Topband: Gamma ray bursts
k9la at gte.net
Wed Jan 5 19:08:00 EST 2005
W4ZV's posting about GRBs reminded me of the one back in 1998 that was
caught on record on a VLF path. Don't know how much it affected 160m,
but it sure affected VLF.
That GRB passed through our solar system on August 27, 1998. At the time
the flare hit, the Earth was oriented such that the flare encountered
the night-time side of the ionosphere. This flare originated from a
distant star in our own galaxy about 23,000 light years away. As a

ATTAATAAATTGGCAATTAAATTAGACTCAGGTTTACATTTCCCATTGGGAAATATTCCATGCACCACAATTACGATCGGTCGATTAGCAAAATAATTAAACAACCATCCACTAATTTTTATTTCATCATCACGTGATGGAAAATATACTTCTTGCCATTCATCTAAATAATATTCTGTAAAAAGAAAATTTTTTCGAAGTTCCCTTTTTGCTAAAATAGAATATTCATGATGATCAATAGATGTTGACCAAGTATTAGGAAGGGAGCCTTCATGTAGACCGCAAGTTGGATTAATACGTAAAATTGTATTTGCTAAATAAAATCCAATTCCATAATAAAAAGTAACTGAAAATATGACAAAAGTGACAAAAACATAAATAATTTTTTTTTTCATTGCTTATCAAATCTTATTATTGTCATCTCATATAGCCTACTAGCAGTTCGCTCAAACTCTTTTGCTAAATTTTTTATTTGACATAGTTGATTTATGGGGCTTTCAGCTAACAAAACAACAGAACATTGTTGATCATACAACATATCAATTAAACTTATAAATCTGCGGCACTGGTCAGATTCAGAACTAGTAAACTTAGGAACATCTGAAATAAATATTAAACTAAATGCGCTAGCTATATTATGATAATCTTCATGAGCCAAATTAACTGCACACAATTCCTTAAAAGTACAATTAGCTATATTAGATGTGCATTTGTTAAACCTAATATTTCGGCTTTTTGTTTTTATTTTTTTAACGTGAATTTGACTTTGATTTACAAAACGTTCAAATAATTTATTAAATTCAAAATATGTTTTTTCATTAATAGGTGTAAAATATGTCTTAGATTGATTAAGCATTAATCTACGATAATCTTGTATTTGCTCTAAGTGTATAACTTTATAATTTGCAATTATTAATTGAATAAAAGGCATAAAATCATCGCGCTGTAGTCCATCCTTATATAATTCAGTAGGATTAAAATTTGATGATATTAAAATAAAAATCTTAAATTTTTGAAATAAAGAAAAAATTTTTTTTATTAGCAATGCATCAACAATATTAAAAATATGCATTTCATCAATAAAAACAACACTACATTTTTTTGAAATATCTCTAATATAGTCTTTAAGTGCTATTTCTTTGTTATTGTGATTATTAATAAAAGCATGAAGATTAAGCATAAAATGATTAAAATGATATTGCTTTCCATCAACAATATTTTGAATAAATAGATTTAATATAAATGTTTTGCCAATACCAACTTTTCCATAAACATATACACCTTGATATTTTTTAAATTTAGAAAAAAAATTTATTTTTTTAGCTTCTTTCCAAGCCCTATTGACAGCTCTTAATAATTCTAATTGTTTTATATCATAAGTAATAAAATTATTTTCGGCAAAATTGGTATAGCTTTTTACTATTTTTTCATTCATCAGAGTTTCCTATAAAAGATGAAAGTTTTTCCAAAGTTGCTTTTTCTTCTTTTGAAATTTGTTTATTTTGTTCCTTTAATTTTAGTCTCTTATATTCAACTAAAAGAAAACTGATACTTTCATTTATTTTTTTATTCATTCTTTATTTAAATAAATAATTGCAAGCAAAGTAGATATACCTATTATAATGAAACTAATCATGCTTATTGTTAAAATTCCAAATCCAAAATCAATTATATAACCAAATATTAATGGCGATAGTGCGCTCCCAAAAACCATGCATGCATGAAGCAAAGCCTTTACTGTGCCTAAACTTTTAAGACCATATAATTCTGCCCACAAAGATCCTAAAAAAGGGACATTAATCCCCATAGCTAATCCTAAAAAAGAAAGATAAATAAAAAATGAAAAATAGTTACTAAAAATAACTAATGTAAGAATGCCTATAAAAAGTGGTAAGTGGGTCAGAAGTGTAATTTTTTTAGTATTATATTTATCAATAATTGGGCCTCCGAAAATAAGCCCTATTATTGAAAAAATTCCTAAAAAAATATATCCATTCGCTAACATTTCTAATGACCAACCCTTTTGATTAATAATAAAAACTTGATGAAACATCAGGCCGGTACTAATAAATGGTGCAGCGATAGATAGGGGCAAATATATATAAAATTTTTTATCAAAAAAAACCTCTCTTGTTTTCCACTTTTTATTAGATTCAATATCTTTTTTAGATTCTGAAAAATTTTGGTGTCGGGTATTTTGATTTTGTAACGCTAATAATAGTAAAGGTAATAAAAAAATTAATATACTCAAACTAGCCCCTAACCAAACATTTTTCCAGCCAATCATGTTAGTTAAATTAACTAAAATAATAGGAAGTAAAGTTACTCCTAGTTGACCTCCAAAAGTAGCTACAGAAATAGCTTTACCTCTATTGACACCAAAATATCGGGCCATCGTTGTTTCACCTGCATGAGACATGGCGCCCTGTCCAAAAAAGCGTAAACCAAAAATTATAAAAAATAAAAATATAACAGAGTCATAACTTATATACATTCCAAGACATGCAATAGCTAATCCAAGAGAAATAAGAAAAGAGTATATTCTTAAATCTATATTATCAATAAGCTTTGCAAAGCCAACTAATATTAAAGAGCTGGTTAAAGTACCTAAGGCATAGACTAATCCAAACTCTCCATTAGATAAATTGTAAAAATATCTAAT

result of this flare, the ionization in the night-time ionosphere
increased to daytime levels.
Stanford University maintains a network of four VLF transmitters: one in
Hawaii, one in Washington State, one in Maine, and one in Puerto Rico.
The signal level of these transmitters is monitored at a site in
Colorado. The path from Hawaii to Colorado went through that part of the
night-time ionosphere that was hit by the flare. The quite strong VLF
signal disappeared for a few mintues around 3:30 AM Colorado local time
- that's exactly when the gamma ray hit. It didn't last too long, though
- within 5 minutes or so the normal night-time signal level was back.
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